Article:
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Malisen & Haley paper: Ecology and movement of juvenile salmonids in beaver‐influenced and beaver‐free tributaries in the Trøndelag province of Norway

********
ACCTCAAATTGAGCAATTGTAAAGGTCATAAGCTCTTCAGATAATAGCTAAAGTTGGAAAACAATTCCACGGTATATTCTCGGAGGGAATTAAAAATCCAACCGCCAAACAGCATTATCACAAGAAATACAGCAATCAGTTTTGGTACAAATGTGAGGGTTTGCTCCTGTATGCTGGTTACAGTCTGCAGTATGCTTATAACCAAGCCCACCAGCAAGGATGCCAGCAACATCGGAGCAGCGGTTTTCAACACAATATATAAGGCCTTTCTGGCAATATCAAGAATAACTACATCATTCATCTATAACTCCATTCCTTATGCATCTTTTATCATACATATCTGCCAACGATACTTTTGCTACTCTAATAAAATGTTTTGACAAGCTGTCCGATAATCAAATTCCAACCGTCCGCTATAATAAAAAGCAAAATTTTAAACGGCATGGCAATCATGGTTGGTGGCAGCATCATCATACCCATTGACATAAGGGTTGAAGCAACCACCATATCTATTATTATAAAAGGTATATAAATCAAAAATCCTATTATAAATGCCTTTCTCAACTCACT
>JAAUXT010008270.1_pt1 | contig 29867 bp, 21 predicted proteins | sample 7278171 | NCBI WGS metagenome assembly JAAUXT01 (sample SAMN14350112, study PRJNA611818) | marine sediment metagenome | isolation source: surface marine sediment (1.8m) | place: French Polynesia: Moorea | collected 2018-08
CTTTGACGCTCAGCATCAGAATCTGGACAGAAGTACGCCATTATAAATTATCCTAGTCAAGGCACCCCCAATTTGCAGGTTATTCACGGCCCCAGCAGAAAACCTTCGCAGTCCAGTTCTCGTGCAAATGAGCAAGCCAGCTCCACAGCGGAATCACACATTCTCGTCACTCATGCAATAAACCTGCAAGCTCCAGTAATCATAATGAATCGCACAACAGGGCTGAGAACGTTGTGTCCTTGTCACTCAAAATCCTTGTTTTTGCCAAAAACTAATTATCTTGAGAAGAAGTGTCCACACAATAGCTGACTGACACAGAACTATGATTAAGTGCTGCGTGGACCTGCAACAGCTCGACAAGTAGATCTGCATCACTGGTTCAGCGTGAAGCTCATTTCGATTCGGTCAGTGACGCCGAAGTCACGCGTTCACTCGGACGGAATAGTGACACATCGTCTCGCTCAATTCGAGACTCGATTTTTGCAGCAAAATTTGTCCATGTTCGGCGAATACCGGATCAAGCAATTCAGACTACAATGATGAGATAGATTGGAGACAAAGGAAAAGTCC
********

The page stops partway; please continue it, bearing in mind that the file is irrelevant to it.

There is concern that expanding beaver (Castor fiber) populations will negatively impact the important economic, recreational and ecological resources of Atlantic salmon (Salmo salar) and sea trout (Salmo trutta) populations in Europe. We studied how beaver dams influenced habitat, food resources, growth and movement of juvenile Atlantic salmon and trout on three paired beaver‐dammed and beaver‐free (control) tributaries of important salmon rivers in central Norway. Lotic reaches of beaver‐dammed and control sites were similar in habitat and benthic prey abundance, and ponds were small (<3,000 m2). Though few juvenile salmonids were detected in ponds, trout and salmon were present in habitats below and above ponds (comprising 9%–31% and 0%–57% of the fish collected respectively). Trout dominated control sites (79%–99%), but the greatest proportion of Atlantic salmon were upstream of beaver ponds (0%–57%). Growth rates were highly variable, with no differences in growth between lotic reaches of beaver‐dammed and control sites. The condition and densities of juvenile salmon and trout were similar in lotic reaches of beaver‐dammed and control sites, though one beaver‐dammed site with fine sediment had very few juvenile salmonids. Beaver dams did not block the movement of juvenile salmonids or their ability to use upstream habitats. However, the degree of repeated movements and the overall proportion of fish moving varied between beaver‐dammed and control sites. The small scale of habitat alteration and the fact that fish were able to move past dams makes it unlikely that beaver dams negatively impact the juvenile stage of salmon or trout populations.’ Click here to access the paper.

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